Technological developments within market research have transformed the industry over the past couple of decades. The recent ASC Conference, held in the beautiful Cathedral city of Winchester, offered a welcome opportunity to reflect on these innovations, posing the question, ‘Are we there yet?’ In my opening keynote at the conference, I attempted to provide my own answer to this question – and to do this, I went back to the very beginning.
Where Market Research Began
In the late 1800s, Charles Booth knocked on doors of people’s homes in a concerted effort to obtain a true measurement and understanding of poverty within London. In doing so, he was one of the early pioneers of the social survey and ethnographic methods.
Over the subsequent eight decades, primary data collection methods remained fairly constant with interviewer-administered and mail surveys on the quantitative side and ethnographic methods, focus groups and individual interviews on the qualitative side.
Computer Technology Shifts Market Research Methods
From the 1970s, the growth and ever-increasing availability of computer technology started to open up the researcher toolkit with the development of various CAI (computer-assisted interviewing) methods. The first of these is computer-assisted telephone interviewing (CATI) devised in the early 1970s. During that decade, it went on to become a widely used research tool in the US but it was only in the early 1980s that it gained extensive use in Europe.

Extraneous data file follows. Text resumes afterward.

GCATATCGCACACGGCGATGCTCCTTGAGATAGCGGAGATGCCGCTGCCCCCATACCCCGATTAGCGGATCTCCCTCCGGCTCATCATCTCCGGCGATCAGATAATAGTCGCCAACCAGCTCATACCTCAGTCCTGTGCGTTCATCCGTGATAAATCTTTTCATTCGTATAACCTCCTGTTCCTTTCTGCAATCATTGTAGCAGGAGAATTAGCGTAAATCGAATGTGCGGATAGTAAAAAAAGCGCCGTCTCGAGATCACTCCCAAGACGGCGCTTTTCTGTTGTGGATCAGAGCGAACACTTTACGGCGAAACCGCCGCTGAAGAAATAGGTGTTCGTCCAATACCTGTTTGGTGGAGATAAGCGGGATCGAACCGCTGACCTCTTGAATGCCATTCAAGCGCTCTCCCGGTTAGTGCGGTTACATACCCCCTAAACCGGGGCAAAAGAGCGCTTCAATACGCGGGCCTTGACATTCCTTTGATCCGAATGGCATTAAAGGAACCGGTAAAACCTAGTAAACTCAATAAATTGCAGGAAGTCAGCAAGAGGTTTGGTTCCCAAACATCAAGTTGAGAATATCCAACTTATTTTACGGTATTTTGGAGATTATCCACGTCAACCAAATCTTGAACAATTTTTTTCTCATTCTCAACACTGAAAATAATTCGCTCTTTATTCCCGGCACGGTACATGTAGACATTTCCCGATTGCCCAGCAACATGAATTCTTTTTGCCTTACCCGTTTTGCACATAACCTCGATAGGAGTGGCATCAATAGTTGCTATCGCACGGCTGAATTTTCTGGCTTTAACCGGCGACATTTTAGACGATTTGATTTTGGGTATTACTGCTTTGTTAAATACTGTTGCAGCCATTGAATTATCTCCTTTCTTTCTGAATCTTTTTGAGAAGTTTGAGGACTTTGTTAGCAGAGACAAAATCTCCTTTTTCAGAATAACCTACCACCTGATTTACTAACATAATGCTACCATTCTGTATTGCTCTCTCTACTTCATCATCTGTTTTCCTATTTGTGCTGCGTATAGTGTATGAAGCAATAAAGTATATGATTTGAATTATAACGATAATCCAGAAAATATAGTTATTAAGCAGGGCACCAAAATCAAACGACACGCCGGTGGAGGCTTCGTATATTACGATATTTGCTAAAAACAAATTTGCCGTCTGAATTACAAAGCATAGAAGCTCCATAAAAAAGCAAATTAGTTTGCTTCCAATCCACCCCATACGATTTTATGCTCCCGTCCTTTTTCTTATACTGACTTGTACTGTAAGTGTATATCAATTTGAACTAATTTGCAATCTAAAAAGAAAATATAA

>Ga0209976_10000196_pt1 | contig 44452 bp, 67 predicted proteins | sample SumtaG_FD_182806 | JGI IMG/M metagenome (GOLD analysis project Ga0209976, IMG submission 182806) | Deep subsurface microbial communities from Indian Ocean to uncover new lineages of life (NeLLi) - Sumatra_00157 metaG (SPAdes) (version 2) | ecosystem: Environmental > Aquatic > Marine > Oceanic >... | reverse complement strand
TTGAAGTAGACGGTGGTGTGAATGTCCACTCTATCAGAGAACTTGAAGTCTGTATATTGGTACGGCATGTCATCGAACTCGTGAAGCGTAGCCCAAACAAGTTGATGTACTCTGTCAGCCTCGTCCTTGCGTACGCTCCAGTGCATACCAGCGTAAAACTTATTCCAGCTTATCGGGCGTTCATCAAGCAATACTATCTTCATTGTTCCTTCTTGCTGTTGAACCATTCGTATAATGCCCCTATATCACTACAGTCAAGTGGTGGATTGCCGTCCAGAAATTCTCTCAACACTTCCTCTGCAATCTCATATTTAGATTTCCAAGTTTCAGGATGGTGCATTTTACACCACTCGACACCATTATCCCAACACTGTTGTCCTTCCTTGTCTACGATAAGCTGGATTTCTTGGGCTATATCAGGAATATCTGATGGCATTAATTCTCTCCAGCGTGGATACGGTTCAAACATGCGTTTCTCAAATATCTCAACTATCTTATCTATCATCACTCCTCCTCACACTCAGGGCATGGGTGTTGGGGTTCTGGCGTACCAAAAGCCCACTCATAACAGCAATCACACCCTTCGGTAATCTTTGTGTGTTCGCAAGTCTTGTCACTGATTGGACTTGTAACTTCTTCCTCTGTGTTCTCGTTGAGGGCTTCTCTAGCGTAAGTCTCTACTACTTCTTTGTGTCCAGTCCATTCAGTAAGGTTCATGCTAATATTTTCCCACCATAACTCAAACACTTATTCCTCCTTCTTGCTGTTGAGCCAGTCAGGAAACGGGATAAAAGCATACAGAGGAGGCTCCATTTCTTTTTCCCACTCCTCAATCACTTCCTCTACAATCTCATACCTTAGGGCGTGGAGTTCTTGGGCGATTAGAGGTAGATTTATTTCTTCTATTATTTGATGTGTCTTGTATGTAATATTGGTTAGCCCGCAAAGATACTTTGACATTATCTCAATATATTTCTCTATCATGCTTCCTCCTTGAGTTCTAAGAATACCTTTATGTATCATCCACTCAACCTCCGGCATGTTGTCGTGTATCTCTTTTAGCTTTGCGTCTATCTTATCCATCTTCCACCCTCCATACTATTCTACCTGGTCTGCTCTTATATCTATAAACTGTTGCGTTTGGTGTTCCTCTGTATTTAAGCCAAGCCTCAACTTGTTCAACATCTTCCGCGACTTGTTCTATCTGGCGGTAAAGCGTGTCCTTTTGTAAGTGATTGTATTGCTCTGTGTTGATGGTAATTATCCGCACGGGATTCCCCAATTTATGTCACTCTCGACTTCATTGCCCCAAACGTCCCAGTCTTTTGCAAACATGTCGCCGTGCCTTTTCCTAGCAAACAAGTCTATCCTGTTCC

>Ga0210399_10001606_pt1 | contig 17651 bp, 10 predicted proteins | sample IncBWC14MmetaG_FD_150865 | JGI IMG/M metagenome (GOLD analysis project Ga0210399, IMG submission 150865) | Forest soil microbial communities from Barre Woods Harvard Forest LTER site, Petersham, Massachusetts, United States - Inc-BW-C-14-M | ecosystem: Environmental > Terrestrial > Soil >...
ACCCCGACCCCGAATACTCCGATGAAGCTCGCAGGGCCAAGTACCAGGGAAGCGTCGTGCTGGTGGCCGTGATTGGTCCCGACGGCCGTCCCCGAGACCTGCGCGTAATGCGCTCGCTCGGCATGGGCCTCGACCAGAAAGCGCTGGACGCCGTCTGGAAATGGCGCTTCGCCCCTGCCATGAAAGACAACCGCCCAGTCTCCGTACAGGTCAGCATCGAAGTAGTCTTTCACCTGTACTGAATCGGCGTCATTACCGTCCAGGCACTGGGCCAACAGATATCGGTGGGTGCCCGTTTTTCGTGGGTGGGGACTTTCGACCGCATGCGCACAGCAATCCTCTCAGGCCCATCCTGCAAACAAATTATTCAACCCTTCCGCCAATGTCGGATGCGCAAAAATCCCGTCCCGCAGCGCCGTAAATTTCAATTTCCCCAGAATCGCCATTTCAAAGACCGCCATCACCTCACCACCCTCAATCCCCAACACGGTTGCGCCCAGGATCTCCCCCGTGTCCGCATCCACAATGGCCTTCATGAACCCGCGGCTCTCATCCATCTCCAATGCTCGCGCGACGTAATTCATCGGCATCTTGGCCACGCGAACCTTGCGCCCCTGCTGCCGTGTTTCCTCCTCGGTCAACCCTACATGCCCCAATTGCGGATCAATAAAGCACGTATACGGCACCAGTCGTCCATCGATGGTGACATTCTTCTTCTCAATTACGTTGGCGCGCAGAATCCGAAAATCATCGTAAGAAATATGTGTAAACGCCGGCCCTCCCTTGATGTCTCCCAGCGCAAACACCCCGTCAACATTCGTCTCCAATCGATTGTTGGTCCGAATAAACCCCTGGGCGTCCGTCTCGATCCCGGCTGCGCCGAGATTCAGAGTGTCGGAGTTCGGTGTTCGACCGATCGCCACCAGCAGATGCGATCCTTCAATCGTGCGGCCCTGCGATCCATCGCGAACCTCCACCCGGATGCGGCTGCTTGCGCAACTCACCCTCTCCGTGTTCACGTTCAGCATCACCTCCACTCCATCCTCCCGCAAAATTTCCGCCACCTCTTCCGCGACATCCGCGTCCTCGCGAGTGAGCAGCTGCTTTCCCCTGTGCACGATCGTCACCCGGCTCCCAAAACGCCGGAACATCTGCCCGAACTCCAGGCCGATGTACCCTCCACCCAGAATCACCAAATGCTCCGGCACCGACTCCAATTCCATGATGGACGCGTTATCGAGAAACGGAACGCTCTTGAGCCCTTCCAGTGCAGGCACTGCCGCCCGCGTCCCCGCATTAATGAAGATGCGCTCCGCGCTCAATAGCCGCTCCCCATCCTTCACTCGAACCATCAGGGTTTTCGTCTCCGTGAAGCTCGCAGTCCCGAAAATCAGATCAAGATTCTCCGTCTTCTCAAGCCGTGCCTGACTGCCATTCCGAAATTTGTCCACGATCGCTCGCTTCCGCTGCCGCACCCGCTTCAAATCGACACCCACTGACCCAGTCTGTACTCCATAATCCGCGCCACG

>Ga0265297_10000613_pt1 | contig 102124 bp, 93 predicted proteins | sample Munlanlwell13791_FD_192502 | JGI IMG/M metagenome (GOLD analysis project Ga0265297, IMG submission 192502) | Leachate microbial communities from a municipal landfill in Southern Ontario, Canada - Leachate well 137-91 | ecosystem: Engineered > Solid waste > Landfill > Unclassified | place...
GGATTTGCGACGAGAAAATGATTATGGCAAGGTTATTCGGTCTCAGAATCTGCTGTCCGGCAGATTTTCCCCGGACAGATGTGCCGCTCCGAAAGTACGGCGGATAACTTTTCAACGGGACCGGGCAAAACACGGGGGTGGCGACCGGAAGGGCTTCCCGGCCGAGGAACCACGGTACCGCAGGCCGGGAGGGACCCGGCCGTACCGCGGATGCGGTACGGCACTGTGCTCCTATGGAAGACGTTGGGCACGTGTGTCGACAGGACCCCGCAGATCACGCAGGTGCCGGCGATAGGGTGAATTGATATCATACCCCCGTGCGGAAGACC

The emergence of laptops in the mid-1980s led to the general use of computer-assisted personal interviewing (CAPI) in survey research. The development of CAPI was initially hindered by the limited capabilities of the first laptops in terms of memory and speed, not to mention the size and weight of the machine.
As the technology improved, computer-assisted survey research became the norm in the early to mid-1990s. At this time, Touch Tone Data Entry (TDE) and Interactive Voice Response (IVR) were also introduced. This decade also saw the emergence of email surveys and early online qualitative approaches with bulletin board discussions.
A Turning Point for Market Research Technology
The turn of the century brought perhaps the most transformative method impacting us today; web surveys, which have morphed into mobile surveys in more recent years. Qualitatively, we’ve seen the introduction of activity-based online methods, webcam interviews, and focus groups.
Culturally Relevant Ways to Reach People
All of these approaches provide researchers with multiple ways to reach people and understand their lives. The evolution reflects changes both in technological developments and in culture around us. A perfect example of this is mobile qualitative that can tap into the mainstream culture of content creators and sharers.
From a researcher perspective: what better way to understand people than through their own lens? Furthermore, the method addresses memory and post-rationalization challenges while also being as unobtrusive as far as research can get.
New Technology Enables Blended Methods, Specifically Quant+Qual
Another important advantage of the newer approaches, mainly web-based ones, is the increased feasibility of blended methods, offering reduced time and costs. This is particularly true of triangulating quantitative and qualitative methods providing a full, rich picture of the research topic. However, other mixed-mode approaches, for example, an online diary followed by a webcam interview, also yield powerful insight.